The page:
marketing
marketing

Female Executives Weigh Digital's Impact

They gathered in New York last week to discuss ways in which the digital revolution has changed the way they run their businesses.

NEW YORK — A group of top female executives gathered here last week to discuss ways in which the digital revolution has changed the way they run their businesses, from hiring practices to dealing with clients to spotting global trends.

The executives, all clients of Berns Communications, were participants in The Women’s Leadership Roundtable, an ongoing series of discussions among leading executive women who are driving the business of retail. They were Laura Pomerantz, principal and founder of PBS Real Estate; Celeste Gudas, president and founder of 24/Seven, the executive recruiting firm; Wendy Liebmann, chief executive officer of WSL Strategic Retail, and Catherine Moellering, executive vice president of the Tobe Report.

“The digital space is one where most retailers are scrambling to find the right talent now,” said Gudas. “For years, maybe not at the merchant level, we had a good pool of solid talent, and that’s really shifted. We’re looking outside of retail, and we’re looking at other industries to pull people in,” she said.

The recruiting firm is looking at every channel and every school to uncover talent for its clients. She pointed out that it’s common to bring in younger people when it comes to digital. “That’s because of flexibility. Schools are catching up and bringing talent to the market that’s relevant. If you’re looking for an app designer, you’re more likely to find that coming out of school,” she said. “It’s a very dynamic, shifting marketplace. I think that talent is key, but you can see the divide in the skills gap that’s happening.”

Gudas believes that comfort with digital media needs to start at the top. “I think it starts with us as leaders in an organization. I find it frustrating when people say, ‘Oh, I don’t know technology. I leave it to my kid.’ It’s up to us. It’s like nails on a blackboard for me now...if we’re not using it and curating the information and pushing that effort in trend spotting for the organization...”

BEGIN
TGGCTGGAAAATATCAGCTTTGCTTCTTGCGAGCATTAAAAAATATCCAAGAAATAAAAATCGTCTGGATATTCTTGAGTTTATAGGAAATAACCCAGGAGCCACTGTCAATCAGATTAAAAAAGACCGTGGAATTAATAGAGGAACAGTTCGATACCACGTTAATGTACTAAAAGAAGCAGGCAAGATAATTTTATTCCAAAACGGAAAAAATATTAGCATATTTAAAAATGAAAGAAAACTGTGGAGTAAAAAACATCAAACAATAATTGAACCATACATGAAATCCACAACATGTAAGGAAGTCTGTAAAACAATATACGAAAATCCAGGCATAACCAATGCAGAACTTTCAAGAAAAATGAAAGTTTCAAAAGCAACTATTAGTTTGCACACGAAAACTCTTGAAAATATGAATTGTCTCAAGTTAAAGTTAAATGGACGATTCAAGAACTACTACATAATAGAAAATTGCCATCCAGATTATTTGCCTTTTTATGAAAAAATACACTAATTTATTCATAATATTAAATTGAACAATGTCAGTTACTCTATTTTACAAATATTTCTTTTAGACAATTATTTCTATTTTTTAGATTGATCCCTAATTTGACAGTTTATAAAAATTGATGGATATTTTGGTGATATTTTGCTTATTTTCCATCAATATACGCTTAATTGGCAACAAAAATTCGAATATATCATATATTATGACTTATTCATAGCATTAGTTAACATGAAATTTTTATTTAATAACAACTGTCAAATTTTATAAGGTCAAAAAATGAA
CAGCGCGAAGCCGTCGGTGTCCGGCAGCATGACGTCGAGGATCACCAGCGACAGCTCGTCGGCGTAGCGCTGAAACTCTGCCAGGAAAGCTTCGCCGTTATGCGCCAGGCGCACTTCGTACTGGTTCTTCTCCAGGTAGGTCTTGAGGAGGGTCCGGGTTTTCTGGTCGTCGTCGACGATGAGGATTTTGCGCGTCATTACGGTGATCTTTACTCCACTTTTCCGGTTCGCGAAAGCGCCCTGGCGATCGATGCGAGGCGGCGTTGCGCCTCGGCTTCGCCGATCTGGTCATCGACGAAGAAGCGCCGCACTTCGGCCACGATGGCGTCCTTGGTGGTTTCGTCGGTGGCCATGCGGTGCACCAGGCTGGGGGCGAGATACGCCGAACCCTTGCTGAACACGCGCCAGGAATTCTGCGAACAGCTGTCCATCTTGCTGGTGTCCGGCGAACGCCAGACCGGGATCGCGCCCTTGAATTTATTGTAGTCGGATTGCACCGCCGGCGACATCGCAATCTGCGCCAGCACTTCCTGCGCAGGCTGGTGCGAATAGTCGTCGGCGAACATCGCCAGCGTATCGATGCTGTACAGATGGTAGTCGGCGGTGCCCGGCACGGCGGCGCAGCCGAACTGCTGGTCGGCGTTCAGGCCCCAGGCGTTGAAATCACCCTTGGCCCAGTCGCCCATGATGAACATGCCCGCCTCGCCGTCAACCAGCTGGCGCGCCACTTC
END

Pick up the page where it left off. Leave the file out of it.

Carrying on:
Tobe’s Moellering said the digital movement is having an enormous impact on the company’s trend spotting. “I suspected runway coverage would be most impacted. The expectation around runway coverage in a digital era is that it’s free. It really has forced us to look internally at what we’re offering to our clients and to decide what is of value.”

Moellering finds there’s so much available because of blogs and sources such as Style.com that are free. “What’s interesting to me was to hear how many top senior executives saying, ‘I get all of my runway coverage on Twitter.’”

Moellering said she’ll always argue that there’s tremendous value in Tobe and in its editorial and point of view about the runway. “But the timeliness about it starts to shift, and where along that timeline do we provide a viewpoint that’s of value?” One area that Tobe is not willing to abandon is the physical printed piece. “It’s not been something I’ve been willing to do...yet. Perhaps at a later date. I’m not there yet. Some of it is in respect to our clients. We deal with very senior decision makers, many of whom tell me they like to have a physical report. I hear over and over again, ‘I put it in my bag and read it on the plane.’”

Page: 
  • 1
  • 2
Next »
VIEW ARTICLE IN ONE PAGE
load comments

ADD A COMMENT

Sign in using your Facebook or Twitter account, or simply type your comment below as a guest by entering your email and name. Your email address will not be shared. Please note that WWD reserves the right to remove profane, distasteful or otherwise inappropriate language.
News from WWD
Newsletters

Sign upSign up for WWD and FN newsletters to receive daily headlines, breaking news alerts and weekly industry wrap-ups.

LatestPublications
getIsArchiveOnly= hasAccess=false hasArchiveAccess=false